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I have this question in exercise which I solved it but not sure about the answer.

Question

There are two department in a car manufacturing company, each department is making cars. Department 1 has 10 racing cars and 30 luxury cars, while department 2 has 20 of each. A marketing manager picks a department at random, then picks a car at random. The car turns out to be a luxury car. How probable is it that the manager picked it out of department 1?

Answer

Probability of picking a luxury car from department 1 $= 1/2*(30/40)=0.375$

Probability of picking a luxury car from department 2 $= 1/2*(20/40)=0.25$

More probable than picking up from department 2.

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  • $\begingroup$ Let $A$ be the event picked from 1, $B$ the event picked luxury car. We want $\Pr(A|B)$, which by definition is $\frac{\Pr(A\cap B)}{\Pr(B)}$. Can you find the two required probabilities? $\endgroup$ – André Nicolas Jan 25 '15 at 5:31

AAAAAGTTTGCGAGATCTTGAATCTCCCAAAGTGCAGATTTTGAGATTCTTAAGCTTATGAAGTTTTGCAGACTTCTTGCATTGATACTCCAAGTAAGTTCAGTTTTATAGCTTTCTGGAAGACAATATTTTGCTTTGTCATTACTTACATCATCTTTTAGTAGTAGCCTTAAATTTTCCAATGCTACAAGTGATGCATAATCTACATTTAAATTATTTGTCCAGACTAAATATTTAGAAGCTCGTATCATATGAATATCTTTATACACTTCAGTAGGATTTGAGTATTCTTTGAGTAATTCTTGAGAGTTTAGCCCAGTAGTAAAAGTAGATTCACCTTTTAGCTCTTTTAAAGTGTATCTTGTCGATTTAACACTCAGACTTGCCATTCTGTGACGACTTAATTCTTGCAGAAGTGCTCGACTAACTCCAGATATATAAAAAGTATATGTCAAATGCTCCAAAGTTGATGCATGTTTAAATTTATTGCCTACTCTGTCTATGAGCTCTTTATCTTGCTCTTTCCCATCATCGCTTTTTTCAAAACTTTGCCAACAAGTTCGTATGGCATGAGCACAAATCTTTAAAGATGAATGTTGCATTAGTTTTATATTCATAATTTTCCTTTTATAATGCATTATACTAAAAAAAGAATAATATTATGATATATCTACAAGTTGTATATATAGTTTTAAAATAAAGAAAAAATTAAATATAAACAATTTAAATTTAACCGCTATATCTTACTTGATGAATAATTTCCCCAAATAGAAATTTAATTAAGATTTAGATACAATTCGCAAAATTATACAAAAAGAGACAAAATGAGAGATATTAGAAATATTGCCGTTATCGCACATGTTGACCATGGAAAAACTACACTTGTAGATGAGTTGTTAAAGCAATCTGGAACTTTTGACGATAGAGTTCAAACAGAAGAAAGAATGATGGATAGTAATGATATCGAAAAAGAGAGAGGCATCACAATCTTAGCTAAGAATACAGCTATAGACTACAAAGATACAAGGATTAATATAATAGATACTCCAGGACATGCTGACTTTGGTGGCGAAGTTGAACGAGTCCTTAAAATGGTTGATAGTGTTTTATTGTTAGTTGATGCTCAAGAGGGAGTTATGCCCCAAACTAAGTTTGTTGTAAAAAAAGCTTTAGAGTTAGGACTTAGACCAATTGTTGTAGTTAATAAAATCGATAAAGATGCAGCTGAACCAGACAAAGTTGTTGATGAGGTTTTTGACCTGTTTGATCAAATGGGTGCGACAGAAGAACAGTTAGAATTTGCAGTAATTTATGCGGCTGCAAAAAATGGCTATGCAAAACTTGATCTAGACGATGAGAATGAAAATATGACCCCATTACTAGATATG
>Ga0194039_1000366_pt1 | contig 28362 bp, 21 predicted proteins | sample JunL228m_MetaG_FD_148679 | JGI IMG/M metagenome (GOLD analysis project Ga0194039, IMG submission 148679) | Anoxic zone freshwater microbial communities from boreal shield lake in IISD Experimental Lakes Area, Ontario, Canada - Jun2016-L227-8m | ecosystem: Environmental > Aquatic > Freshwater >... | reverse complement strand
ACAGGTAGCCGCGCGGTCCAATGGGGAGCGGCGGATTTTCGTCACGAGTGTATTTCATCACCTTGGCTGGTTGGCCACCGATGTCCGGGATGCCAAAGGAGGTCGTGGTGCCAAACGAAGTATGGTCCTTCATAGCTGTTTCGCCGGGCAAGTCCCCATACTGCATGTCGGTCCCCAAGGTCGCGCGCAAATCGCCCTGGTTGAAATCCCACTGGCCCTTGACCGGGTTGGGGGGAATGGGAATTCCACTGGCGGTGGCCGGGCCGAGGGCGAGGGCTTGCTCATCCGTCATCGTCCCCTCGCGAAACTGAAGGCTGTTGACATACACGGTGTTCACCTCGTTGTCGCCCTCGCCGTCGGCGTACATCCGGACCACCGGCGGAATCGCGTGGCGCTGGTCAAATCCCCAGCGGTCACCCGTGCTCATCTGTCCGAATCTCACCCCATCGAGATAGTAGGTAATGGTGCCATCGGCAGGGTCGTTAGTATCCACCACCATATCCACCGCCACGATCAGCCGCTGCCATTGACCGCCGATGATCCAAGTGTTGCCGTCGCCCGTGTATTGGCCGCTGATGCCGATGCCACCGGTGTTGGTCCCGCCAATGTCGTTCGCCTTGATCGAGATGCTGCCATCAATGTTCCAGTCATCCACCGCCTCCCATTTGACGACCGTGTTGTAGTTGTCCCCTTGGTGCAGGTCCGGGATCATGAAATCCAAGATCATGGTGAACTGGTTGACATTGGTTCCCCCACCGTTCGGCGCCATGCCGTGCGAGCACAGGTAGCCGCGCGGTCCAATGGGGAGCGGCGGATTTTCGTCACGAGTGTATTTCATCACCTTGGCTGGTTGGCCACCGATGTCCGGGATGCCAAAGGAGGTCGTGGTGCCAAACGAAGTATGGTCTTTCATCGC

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Use Bayes' rule:

P(Dep1|Rac) = P(Rac|Dep1)P(Dep1)/(P(Dep1)P(Rac|Dep1) + P(Dep2)P(Rac|Dep2))

where

P(Dep1|Rac): probability the state of the world is Dep1 given a racing car was selected--unknown

P(Rac|Dep1): probability a racing car is selected given the department is Dep1--0.25

P(Dep1): prior probability Dep1 is chosen--0.5

P(Rac|Dep1): probability of choosing a racing car given it is from Dep1--0.25

P(Dep2): prior probability Dep2 is chosen--0.5

P(Rac|Dep2): probability of choosing a racing car given it is from Dept2--0.5

Substituting and doing the arithmetic gives

P(Dep1|Rac) = 1/3.

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